After 15 years, "Visaranai" became the ninth Tamil film to represent India at the Oscars. It made an impact, but couldn't make it to the contenders of the Best Foreign Language Film category. National Award winning director Vetrimaaran says it's a challenge for filmmakers to break the notion about Indian films abroad.
The final nominations for the 89th Academy Awards were announced in Los Angeles on Tuesday, but "Visaranai" was out of the Oscar race last year itself.
Was he disappointed?
"Not at all. When we started, we had nothing. Out of the 85 films that went to Oscars, most of the media rated us in their top lists. We did make an impact," Vetrimaaran told IANS in an interview.
He added: "The problem with the Academy members is that they feel Indian films are too 'Bollywood'... And they don't want to sit through a long film and don't want to see song and dance (sequences).
"So, to break that (notion) and to bring them into theatres was a challenge. Then after coming into the theatres, they see this visceral and physically brutal film ('Visaranai')... That also was not going well with them," he added.
Based on the novel "Lock Up" -- penned by auto-rickshaw driver-turned-writer M. Chandrakumar, "Visaranai" is about organised crime within the police force. With a unique theme, the movie also saw some experimental treatment in direction.
"I was just conducting the film and not directing it," Vetrimaaran said.
He said those who watched "Visaranai" respected it.
"Our intent was to gain respect only. We did leave a strong impact there and made so many friends there. The problem is that nobody outside India knows that this country has 22-24 official languages.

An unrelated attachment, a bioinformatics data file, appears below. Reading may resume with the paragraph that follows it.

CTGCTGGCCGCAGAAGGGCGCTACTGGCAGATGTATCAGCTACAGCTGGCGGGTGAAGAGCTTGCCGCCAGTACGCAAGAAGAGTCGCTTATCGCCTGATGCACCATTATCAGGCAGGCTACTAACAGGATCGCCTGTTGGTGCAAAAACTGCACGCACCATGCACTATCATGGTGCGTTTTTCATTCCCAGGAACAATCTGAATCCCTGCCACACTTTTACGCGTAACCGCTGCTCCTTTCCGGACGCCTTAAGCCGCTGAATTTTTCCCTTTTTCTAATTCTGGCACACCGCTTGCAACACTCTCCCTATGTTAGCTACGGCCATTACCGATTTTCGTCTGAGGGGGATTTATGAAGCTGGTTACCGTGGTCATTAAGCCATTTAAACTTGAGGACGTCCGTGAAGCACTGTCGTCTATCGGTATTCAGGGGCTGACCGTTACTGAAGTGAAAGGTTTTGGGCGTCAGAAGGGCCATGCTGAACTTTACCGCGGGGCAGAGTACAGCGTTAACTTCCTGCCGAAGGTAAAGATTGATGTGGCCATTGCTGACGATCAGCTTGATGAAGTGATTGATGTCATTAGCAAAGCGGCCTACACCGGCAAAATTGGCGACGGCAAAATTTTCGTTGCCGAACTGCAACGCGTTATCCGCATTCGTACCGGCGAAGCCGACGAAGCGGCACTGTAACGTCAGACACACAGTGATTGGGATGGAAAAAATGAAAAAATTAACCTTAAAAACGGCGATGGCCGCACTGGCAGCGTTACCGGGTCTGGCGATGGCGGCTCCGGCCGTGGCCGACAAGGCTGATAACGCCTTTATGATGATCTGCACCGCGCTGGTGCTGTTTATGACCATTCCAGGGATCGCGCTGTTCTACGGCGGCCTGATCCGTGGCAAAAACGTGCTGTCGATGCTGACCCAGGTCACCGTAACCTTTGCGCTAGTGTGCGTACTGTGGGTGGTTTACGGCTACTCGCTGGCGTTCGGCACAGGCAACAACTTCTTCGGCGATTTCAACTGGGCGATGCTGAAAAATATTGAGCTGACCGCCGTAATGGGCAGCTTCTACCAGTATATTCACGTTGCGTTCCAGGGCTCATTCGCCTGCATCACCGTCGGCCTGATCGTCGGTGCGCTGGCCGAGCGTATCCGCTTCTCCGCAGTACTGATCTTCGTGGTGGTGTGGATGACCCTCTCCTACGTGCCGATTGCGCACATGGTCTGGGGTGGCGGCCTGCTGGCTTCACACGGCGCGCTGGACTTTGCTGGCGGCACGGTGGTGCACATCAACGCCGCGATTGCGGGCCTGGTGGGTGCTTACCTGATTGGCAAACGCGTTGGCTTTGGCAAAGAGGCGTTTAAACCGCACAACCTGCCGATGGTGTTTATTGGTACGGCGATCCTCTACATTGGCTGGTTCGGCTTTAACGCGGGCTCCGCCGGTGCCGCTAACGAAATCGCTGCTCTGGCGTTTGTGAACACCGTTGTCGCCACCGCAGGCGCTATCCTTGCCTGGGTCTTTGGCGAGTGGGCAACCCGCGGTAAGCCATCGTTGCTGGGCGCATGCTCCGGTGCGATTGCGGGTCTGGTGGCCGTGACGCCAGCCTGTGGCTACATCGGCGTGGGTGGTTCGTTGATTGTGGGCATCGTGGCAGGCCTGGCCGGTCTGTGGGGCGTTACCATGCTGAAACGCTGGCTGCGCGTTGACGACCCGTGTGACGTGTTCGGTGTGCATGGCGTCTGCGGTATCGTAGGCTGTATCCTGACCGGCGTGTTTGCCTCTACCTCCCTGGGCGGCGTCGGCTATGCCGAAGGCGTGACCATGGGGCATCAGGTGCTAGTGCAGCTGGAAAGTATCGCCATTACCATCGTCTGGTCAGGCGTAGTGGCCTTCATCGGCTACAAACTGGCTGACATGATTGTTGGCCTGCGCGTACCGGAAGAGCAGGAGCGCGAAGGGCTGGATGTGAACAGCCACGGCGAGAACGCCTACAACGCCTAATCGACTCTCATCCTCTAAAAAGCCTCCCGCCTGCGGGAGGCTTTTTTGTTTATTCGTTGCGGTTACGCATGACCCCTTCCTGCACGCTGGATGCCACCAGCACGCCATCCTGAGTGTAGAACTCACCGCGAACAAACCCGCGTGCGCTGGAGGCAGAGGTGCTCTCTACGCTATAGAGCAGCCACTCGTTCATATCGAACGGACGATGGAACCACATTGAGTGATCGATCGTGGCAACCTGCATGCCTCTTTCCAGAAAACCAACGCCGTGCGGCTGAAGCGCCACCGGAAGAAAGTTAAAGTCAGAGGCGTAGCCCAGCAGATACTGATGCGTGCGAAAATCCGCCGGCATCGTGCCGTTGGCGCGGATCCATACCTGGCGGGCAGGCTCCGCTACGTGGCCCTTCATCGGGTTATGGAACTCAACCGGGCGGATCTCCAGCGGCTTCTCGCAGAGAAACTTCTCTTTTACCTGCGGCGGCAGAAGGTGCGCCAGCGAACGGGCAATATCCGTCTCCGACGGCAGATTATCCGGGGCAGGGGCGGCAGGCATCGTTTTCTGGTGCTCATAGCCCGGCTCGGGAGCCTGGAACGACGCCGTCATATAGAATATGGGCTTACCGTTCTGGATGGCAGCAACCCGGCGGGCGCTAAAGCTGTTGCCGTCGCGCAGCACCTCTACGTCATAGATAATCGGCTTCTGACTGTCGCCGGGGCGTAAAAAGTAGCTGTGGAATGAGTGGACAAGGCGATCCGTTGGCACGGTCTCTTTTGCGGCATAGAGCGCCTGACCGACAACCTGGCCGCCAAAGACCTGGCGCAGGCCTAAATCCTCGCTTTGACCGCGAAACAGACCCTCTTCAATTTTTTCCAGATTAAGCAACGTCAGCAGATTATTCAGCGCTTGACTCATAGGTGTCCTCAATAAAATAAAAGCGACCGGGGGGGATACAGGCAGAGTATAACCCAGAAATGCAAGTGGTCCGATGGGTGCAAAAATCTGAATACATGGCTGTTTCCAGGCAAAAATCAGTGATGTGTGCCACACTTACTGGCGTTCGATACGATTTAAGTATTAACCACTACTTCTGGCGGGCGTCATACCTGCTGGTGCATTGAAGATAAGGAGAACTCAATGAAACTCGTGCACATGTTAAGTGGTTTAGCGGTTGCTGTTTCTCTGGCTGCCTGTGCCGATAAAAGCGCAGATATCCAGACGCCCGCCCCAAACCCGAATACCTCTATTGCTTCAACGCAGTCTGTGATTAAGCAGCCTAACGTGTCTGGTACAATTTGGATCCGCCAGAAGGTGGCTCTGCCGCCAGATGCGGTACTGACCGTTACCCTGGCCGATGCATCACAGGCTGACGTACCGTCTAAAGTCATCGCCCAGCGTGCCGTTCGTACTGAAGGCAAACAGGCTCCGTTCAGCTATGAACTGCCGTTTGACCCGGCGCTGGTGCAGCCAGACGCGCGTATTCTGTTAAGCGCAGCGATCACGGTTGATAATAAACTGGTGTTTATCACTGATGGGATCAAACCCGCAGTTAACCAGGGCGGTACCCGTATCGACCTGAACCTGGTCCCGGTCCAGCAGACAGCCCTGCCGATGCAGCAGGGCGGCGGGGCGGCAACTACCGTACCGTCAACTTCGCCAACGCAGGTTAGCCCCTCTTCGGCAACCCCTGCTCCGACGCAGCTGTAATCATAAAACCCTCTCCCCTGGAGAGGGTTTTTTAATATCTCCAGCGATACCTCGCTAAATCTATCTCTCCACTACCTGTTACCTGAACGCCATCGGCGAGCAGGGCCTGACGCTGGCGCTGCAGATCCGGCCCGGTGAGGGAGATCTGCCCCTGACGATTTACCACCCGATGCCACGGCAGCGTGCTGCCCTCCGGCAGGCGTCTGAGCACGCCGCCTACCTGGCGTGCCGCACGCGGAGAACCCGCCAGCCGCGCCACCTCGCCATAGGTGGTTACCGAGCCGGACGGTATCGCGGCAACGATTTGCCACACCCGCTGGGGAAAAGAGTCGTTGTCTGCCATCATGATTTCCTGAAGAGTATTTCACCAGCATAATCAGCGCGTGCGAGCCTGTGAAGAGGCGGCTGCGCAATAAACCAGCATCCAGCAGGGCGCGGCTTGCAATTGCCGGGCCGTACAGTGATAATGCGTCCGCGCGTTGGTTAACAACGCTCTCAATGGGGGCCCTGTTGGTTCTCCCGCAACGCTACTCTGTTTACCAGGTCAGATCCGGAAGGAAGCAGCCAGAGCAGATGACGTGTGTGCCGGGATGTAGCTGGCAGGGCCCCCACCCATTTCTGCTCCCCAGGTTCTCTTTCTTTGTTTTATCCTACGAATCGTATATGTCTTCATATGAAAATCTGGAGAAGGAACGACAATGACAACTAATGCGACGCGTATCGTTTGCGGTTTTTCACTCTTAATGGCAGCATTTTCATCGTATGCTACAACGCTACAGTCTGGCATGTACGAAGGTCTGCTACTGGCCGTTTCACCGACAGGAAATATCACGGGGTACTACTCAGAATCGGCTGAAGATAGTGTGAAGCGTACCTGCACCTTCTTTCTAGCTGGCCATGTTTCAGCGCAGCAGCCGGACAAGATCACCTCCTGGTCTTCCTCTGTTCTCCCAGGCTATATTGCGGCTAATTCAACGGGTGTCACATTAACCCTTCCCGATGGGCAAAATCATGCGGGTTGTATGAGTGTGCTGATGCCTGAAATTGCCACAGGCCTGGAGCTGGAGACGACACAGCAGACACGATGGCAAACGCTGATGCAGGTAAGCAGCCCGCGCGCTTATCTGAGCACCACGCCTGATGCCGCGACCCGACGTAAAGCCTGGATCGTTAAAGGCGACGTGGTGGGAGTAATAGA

"They feel why are they not speaking in Hindi? I said, 'I am from India, but I don't speak Hindi'. It's hard for them to understand this," he said.
With just three films -- "Polladhavan", "Aadukalam" and "Visaranai" -- to his credit so far, Vetrimaaran has carved out a niche for himself in the southern film industry. He feels rather than worrying about budget, young filmmakers should focus more on the content.
"Why should young filmmakers have more budget or less budget. It doesn't matter. Filmmaking is about how you make use of your means. Christopher Nolan started with 'Following' (a small budget film).
"It is an industry where it takes a lot to trust because I invest money just by your words on paper or words that you speak... So to make someone trust you with so much money, with no proof of returns, is the big challenge," he said, adding that it's a filmmaker's onus to make a film using minimal resources.
"Every filmmaker will have big ideas, but not everybody will have the money to make films on it. How you will develop these big ideas with the limited amount of money -- that's the cinematic challenge," he added.
Moreover, Vetrimaaran is happy that the Indian government has decided to provide Film Promotion Fund to films selected as India's official entry to Academy Awards.
"It is going to help them (filmmakers) to think out of the box. You don't need to only think about theatrical revenues or recovery. You can think of other means of getting back your money also. That's a good effort," he said.
So what is he planning next?
"I think I am a bit spoilt now (after making 'Visaranai'). I want to do what is right and I am in a state of mind to take what might sell, I want to do what is right," he said.
Vetrimaaran will soon start shooting for the next leg of "Vada Chennai", featuring actor Dhanush in the lead.